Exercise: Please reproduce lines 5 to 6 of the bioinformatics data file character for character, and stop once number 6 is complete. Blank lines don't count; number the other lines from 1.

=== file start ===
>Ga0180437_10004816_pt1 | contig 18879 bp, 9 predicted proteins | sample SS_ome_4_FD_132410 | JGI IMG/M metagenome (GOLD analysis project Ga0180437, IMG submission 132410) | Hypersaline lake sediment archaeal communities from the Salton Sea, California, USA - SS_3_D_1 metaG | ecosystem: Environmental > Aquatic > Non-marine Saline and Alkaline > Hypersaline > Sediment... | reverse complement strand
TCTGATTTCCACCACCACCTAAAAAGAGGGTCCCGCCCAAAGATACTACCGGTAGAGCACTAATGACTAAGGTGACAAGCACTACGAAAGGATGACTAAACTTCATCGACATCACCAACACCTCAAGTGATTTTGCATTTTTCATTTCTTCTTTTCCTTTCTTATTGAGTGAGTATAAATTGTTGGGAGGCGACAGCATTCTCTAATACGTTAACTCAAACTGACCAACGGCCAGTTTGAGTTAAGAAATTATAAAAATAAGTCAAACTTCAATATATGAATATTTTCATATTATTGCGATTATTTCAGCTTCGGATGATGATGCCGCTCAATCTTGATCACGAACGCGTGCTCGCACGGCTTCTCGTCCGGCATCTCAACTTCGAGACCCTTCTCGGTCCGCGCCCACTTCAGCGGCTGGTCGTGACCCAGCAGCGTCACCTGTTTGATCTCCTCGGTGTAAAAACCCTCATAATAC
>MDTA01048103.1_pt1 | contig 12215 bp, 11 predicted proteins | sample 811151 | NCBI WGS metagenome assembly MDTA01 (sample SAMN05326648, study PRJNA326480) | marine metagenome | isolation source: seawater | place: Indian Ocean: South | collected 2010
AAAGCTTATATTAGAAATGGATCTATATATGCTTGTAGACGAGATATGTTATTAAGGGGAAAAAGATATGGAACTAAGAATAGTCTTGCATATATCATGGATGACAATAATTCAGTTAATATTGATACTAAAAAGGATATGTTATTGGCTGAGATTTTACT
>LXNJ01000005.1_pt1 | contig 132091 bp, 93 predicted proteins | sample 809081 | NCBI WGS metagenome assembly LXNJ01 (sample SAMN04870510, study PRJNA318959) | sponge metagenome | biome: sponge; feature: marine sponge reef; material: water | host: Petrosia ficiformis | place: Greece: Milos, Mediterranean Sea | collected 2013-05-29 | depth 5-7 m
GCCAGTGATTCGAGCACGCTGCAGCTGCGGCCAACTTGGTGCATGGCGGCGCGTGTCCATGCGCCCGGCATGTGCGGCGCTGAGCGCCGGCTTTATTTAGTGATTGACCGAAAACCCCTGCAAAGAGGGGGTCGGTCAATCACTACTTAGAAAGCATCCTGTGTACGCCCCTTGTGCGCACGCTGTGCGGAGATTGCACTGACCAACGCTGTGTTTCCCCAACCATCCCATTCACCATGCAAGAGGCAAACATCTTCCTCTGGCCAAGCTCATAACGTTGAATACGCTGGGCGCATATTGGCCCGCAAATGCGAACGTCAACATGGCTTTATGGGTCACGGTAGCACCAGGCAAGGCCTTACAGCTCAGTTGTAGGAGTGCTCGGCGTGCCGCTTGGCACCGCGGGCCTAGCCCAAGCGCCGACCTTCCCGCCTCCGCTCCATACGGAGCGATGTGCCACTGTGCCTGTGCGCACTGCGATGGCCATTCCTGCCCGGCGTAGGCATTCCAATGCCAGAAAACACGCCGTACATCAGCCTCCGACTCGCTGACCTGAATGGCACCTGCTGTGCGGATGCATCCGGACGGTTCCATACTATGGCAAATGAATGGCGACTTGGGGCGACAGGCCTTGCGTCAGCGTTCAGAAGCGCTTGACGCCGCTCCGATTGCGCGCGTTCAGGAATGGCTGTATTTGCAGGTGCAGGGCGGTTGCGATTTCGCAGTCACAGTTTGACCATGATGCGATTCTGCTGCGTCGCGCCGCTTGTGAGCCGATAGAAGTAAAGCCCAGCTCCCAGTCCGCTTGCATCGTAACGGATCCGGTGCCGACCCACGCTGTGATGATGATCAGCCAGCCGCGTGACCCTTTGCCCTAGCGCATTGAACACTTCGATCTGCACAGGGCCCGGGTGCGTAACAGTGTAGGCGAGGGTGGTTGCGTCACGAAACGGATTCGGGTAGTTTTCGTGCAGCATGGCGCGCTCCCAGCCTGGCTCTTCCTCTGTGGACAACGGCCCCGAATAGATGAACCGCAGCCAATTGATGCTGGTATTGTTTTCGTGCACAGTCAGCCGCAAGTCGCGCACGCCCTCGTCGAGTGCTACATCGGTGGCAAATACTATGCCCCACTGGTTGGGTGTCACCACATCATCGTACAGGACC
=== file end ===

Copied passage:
>LXNJ01000005.1_pt1 | contig 132091 bp, 93 predicted proteins | sample 809081 | NCBI WGS metagenome assembly LXNJ01 (sample SAMN04870510, study PRJNA318959) | sponge metagenome | biome: sponge; feature: marine sponge reef; material: water | host: Petrosia ficiformis | place: Greece: Milos, Mediterranean Sea | collected 2013-05-29 | depth 5-7 m
GCCAGTGATTCGAGCACGCTGCAGCTGCGGCCAACTTGGTGCATGGCGGCGCGTGTCCATGCGCCCGGCATGTGCGGCGCTGAGCGCCGGCTTTATTTAGTGATTGACCGAAAACCCCTGCAAAGAGGGGGTCGGTCAATCACTACTTAGAAAGCATCCTGTGTACGCCCCTTGTGCGCACGCTGTGCGGAGATTGCACTGACCAACGCTGTGTTTCCCCAACCATCCCATTCACCATGCAAGAGGCAAACATCTTCCTCTGGCCAAGCTCATAACGTTGAATACGCTGGGCGCATATTGGCCCGCAAATGCGAACGTCAACATGGCTTTATGGGTCACGGTAGCACCAGGCAAGGCCTTACAGCTCAGTTGTAGGAGTGCTCGGCGTGCCGCTTGGCACCGCGGGCCTAGCCCAAGCGCCGACCTTCCCGCCTCCGCTCCATACGGAGCGATGTGCCACTGTGCCTGTGCGCACTGCGATGGCCATTCCTGCCCGGCGTAGGCATTCCAATGCCAGAAAACACGCCGTACATCAGCCTCCGACTCGCTGACCTGAATGGCACCTGCTGTGCGGATGCATCCGGACGGTTCCATACTATGGCAAATGAATGGCGACTTGGGGCGACAGGCCTTGCGTCAGCGTTCAGAAGCGCTTGACGCCGCTCCGATTGCGCGCGTTCAGGAATGGCTGTATTTGCAGGTGCAGGGCGGTTGCGATTTCGCAGTCACAGTTTGACCATGATGCGATTCTGCTGCGTCGCGCCGCTTGTGAGCCGATAGAAGTAAAGCCCAGCTCCCAGTCCGCTTGCATCGTAACGGATCCGGTGCCGACCCACGCTGTGATGATGATCAGCCAGCCGCGTGACCCTTTGCCCTAGCGCATTGAACACTTCGATCTGCACAGGGCCCGGGTGCGTAACAGTGTAGGCGAGGGTGGTTGCGTCACGAAACGGATTCGGGTAGTTTTCGTGCAGCATGGCGCGCTCCCAGCCTGGCTCTTCCTCTGTGGACAACGGCCCCGAATAGATGAACCGCAGCCAATTGATGCTGGTATTGTTTTCGTGCACAGTCAGCCGCAAGTCGCGCACGCCCTCGTCGAGTGCTACATCGGTGGCAAATACTATGCCCCACTGGTTGGGTGTCACCACATCATCGTACAGGACC